The International Energy Agency slashed its oil demand growth forecast for next year, citing a “deteriorating economic climate”, which will weigh on crude consumption.
Global oil demand is now expected to expand by nearly 900,000 barrels per day next year, down from the agency’s previous forecast of a growth of 1 million bpd, the IEA said in its monthly oil market report on Thursday.
However, the agency raised its 2023 demand forecast to 2.3 million bpd, from a previous estimate of 2.2 million bpd, citing “buoyant” demand growth in China, India and Brazil.
China, the world’s second-largest economy and top crude importer, will account for 77 per cent of the demand this year, the IEA said.
“A sharp escalation in geopolitical risk in the Middle East, a region accounting for more than one-third of the world’s seaborne oil trade, has markets on edge,” the agency said.
“Prices have since stabilised … while there has been no direct impact on physical supply, markets will remain on tenterhooks as the crisis unfolds,” it added.
Oil prices jumped more than 5 per cent on Monday as traders feared that military clashes between Israel and Hamas would escalate into a broader conflict, potentially disrupting Middle East crude supplies.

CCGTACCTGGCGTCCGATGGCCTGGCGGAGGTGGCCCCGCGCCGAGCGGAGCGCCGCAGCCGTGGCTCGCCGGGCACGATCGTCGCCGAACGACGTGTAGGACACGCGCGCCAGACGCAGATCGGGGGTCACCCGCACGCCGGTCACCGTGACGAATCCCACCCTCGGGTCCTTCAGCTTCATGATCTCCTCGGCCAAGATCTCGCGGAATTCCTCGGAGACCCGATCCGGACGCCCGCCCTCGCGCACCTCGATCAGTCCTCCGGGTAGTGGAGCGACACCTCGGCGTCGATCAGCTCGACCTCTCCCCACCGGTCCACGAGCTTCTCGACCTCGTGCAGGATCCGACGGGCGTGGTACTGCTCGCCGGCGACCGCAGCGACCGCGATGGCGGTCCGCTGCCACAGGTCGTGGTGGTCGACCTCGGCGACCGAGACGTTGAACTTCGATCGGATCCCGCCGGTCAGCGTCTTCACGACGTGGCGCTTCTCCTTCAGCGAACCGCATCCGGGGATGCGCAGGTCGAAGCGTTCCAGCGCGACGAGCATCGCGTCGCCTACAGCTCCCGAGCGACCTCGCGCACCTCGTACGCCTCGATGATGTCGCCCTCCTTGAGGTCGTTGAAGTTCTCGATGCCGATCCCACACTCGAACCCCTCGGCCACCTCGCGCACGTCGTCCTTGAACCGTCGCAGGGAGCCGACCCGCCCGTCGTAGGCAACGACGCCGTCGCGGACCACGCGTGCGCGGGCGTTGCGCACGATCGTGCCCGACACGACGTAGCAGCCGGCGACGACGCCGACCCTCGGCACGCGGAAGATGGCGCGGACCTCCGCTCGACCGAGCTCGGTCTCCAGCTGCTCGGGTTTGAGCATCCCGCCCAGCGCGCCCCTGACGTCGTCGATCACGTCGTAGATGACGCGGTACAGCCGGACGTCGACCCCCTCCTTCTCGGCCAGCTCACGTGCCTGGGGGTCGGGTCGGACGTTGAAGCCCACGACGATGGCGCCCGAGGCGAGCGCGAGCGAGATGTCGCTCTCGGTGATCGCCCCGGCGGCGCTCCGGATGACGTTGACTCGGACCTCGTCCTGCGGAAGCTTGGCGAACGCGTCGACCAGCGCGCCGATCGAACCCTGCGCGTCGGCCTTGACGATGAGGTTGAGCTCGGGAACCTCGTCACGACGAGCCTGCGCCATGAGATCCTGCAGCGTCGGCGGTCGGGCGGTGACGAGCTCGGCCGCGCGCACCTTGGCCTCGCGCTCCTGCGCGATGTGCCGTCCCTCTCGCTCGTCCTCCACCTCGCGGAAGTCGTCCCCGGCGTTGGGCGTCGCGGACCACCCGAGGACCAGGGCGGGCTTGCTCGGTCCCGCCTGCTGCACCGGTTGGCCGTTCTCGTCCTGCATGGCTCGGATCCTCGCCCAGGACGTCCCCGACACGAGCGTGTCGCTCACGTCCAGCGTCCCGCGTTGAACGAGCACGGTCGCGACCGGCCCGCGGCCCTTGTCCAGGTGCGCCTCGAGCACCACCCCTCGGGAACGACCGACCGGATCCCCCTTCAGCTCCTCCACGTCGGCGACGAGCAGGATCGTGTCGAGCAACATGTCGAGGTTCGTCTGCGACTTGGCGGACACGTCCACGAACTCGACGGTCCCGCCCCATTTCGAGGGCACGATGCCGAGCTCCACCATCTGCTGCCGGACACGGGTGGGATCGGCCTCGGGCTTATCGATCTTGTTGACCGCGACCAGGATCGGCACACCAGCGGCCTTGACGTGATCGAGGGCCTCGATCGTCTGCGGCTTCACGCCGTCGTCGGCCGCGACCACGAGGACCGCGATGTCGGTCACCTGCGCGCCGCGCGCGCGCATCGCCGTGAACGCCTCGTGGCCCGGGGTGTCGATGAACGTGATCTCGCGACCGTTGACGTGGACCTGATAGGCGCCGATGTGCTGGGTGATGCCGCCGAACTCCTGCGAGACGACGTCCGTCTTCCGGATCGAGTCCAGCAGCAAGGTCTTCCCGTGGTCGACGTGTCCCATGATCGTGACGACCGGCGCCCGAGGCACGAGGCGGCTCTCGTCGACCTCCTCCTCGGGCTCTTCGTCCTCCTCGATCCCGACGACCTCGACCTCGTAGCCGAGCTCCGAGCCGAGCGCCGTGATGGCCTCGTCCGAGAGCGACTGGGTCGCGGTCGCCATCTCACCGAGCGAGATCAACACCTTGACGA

The IEA expects global crude output to increase by 1.5 million bpd and 1.7 million bpd this year and the next, respectively, driven by higher production in non-Opec+ countries.
“Overall Opec+ output is set to decline in 2023, although Iran may rank as the world’s second largest source of growth after the US,” the agency said.
Iran's production has recovered to a five-year high of 3.1 million bpd in recent months, despite current sanctions.
On October 4, the Opec+ group of crude oil-producing states decided to stick to its current output policy.
Opec+ members Saudi Arabia and Russia have reaffirmed their collective supply cut of 1.3 million bpd to the end of the year.
The group has enforced total production curbs of 3.66 million bpd, or about 3.7 per cent of global demand.
This includes a reduction of 2 million bpd agreed on last year, and voluntary cuts of 1.66 million bpd, announced in April and extended to December 2024.
Last month, oil prices surged past $95 a barrel and were closing in on the $100-mark amid concerns of tightening supplies.
"Rising prices focused the market’s attention on the prospect that ‘higher for longer’ interest rates could slow economic and demand growth," the IEA said.
"By early October, Brent futures tumbled by more than $12 to $84 a barrel as supply fears gave way to deteriorating macroeconomic indicators and signs of demand destruction in the US," the agency said.
Meanwhile, Russia's oil exports rose by 460,000 bpd to 7.6 million bpd in September, generating Moscow revenues of $18.8 billion, the IEA said.
Brent, the benchmark for two-thirds of the world’s oil, was trading 1.08 per cent higher at $86.75 a barrel at 1.21pm UAE time. West Texas Intermediate, the gauge that tracks US crude, was up 0.80 per cent at $84.16 a barrel.